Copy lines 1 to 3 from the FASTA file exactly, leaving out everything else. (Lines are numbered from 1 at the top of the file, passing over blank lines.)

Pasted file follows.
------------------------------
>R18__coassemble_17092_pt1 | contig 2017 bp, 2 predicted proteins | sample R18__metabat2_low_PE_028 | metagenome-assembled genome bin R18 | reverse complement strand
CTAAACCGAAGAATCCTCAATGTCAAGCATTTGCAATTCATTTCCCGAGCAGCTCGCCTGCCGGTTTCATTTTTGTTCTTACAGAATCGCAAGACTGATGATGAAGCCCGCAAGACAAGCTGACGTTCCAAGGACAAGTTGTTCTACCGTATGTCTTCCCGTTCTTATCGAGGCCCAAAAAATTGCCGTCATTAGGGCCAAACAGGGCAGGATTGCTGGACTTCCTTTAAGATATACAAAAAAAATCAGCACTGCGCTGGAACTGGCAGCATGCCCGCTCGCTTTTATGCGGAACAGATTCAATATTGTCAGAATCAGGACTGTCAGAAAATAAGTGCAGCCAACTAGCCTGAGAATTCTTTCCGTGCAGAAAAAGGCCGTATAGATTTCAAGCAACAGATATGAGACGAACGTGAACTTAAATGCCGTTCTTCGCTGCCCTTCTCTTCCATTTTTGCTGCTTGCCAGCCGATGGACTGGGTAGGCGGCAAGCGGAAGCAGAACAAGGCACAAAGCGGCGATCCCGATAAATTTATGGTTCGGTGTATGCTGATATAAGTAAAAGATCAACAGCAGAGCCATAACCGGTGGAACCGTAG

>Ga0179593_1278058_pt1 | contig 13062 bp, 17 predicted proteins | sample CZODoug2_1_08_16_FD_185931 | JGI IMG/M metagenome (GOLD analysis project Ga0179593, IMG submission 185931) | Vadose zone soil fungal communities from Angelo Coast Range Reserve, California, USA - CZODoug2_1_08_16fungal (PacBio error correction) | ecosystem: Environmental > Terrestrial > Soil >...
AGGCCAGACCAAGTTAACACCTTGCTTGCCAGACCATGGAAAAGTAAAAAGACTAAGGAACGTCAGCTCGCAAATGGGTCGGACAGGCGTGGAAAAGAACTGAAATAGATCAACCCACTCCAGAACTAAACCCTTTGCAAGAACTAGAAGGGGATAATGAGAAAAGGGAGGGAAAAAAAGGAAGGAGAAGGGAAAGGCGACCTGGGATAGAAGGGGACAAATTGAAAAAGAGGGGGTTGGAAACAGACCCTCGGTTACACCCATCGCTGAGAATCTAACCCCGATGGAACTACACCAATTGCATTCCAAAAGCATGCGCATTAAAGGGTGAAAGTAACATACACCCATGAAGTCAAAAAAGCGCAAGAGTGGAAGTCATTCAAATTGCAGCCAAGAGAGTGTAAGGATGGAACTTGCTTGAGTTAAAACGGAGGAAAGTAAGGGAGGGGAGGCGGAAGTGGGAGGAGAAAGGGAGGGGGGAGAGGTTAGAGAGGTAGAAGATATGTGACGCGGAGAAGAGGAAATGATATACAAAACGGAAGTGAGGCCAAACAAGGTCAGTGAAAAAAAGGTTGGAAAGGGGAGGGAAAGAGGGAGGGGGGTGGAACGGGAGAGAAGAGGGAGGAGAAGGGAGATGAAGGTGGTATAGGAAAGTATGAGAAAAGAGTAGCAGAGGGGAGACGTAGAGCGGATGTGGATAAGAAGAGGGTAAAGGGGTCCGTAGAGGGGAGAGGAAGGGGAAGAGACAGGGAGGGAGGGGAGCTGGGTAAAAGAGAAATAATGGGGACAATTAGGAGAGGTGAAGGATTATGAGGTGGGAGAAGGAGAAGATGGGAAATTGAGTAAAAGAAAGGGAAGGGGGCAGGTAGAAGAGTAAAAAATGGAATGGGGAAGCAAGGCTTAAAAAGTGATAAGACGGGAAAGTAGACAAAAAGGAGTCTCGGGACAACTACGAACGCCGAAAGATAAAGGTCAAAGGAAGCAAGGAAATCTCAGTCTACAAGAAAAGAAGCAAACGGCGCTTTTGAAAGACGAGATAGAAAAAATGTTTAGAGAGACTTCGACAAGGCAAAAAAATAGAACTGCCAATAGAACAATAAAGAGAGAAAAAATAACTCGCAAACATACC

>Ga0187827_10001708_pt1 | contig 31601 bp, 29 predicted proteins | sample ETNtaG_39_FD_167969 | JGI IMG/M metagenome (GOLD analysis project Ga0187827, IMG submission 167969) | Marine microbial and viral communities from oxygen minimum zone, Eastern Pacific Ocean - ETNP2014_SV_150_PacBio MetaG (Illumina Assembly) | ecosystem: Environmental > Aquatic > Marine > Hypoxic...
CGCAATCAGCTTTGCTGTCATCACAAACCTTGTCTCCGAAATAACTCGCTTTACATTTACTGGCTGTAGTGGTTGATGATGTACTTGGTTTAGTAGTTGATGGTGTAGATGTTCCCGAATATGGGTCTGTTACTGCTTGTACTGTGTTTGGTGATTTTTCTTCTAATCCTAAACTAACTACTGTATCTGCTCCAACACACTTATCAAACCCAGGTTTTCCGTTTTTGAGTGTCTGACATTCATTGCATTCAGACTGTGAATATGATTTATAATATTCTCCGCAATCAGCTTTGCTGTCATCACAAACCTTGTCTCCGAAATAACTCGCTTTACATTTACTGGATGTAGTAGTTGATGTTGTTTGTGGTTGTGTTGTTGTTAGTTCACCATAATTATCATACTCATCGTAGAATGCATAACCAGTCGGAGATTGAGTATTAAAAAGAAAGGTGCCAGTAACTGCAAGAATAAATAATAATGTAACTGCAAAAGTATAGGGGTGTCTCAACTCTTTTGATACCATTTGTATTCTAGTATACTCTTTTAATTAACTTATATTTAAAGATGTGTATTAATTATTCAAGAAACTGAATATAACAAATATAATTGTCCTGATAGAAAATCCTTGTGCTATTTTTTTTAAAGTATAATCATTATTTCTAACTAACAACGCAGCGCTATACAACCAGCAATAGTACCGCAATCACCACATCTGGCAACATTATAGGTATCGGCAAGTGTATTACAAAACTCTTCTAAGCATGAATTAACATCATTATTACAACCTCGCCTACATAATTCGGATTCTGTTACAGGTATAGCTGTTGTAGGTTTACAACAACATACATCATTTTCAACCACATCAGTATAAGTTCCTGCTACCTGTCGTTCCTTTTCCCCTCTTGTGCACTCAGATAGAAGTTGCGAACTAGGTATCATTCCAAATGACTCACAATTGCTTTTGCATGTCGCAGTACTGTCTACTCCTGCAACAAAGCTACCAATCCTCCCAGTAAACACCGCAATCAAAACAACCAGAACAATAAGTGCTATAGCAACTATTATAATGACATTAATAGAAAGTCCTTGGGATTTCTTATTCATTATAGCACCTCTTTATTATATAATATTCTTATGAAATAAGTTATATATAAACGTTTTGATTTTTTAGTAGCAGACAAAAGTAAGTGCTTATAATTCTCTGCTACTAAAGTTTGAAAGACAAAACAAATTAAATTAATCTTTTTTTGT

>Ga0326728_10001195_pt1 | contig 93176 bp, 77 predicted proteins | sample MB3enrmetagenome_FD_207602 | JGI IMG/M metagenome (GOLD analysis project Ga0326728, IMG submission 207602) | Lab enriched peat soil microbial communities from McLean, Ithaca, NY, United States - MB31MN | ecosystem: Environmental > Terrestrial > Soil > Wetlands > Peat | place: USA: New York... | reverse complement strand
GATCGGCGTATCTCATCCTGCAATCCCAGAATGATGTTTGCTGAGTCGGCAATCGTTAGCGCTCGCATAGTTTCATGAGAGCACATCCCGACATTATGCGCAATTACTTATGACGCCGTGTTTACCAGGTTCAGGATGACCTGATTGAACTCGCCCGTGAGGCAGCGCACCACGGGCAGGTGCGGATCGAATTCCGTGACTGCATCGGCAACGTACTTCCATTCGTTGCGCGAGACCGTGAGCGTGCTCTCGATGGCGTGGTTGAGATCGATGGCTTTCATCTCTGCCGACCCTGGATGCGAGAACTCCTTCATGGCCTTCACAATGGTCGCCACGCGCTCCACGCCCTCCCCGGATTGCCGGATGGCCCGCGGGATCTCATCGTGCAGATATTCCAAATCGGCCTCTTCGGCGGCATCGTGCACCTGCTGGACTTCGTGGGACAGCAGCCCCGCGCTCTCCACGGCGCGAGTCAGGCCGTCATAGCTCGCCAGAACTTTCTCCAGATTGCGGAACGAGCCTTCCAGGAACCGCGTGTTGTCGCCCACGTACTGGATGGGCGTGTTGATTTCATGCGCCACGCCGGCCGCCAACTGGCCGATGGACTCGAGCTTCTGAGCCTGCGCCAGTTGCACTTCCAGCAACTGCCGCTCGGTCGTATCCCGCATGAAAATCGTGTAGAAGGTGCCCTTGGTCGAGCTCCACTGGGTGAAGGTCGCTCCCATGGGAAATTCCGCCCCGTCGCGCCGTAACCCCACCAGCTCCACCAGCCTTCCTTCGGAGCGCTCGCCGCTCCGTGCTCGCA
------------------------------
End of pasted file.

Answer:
>R18__coassemble_17092_pt1 | contig 2017 bp, 2 predicted proteins | sample R18__metabat2_low_PE_028 | metagenome-assembled genome bin R18 | reverse complement strand
CTAAACCGAAGAATCCTCAATGTCAAGCATTTGCAATTCATTTCCCGAGCAGCTCGCCTGCCGGTTTCATTTTTGTTCTTACAGAATCGCAAGACTGATGATGAAGCCCGCAAGACAAGCTGACGTTCCAAGGACAAGTTGTTCTACCGTATGTCTTCCCGTTCTTATCGAGGCCCAAAAAATTGCCGTCATTAGGGCCAAACAGGGCAGGATTGCTGGACTTCCTTTAAGATATACAAAAAAAATCAGCACTGCGCTGGAACTGGCAGCATGCCCGCTCGCTTTTATGCGGAACAGATTCAATATTGTCAGAATCAGGACTGTCAGAAAATAAGTGCAGCCAACTAGCCTGAGAATTCTTTCCGTGCAGAAAAAGGCCGTATAGATTTCAAGCAACAGATATGAGACGAACGTGAACTTAAATGCCGTTCTTCGCTGCCCTTCTCTTCCATTTTTGCTGCTTGCCAGCCGATGGACTGGGTAGGCGGCAAGCGGAAGCAGAACAAGGCACAAAGCGGCGATCCCGATAAATTTATGGTTCGGTGTATGCTGATATAAGTAAAAGATCAACAGCAGAGCCATAACCGGTGGAACCGTAG

>Ga0179593_1278058_pt1 | contig 13062 bp, 17 predicted proteins | sample CZODoug2_1_08_16_FD_185931 | JGI IMG/M metagenome (GOLD analysis project Ga0179593, IMG submission 185931) | Vadose zone soil fungal communities from Angelo Coast Range Reserve, California, USA - CZODoug2_1_08_16fungal (PacBio error correction) | ecosystem: Environmental > Terrestrial > Soil >...